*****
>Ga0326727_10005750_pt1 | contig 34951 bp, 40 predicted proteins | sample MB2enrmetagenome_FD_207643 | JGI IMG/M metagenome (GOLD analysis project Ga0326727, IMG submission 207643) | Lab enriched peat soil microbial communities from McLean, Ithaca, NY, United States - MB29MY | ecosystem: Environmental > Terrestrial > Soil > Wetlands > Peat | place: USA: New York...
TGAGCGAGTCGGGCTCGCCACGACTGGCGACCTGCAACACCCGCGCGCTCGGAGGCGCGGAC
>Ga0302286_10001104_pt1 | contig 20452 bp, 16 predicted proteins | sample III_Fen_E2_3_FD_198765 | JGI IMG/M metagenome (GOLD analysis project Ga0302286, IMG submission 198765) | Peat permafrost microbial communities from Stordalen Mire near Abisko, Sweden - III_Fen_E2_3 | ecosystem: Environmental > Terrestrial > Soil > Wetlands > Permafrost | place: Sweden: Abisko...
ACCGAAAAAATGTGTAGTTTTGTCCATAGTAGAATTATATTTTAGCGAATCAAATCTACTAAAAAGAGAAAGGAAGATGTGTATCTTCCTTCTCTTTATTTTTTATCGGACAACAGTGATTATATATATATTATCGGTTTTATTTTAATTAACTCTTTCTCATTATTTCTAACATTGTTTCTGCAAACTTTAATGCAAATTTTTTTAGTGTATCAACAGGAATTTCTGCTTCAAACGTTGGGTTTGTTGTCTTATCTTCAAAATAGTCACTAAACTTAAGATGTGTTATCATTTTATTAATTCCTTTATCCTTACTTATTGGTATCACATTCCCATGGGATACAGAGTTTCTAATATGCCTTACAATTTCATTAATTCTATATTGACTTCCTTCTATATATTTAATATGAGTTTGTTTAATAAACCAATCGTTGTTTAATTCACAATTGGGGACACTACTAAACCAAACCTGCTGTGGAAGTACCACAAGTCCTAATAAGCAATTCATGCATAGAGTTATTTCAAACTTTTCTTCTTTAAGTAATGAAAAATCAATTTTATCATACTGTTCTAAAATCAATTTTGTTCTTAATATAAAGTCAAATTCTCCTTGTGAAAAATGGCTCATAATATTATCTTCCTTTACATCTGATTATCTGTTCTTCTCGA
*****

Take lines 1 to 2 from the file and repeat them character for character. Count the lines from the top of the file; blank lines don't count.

>Ga0326727_10005750_pt1 | contig 34951 bp, 40 predicted proteins | sample MB2enrmetagenome_FD_207643 | JGI IMG/M metagenome (GOLD analysis project Ga0326727, IMG submission 207643) | Lab enriched peat soil microbial communities from McLean, Ithaca, NY, United States - MB29MY | ecosystem: Environmental > Terrestrial > Soil > Wetlands > Peat | place: USA: New York...
TGAGCGAGTCGGGCTCGCCACGACTGGCGACCTGCAACACCCGCGCGCTCGGAGGCGCGGAC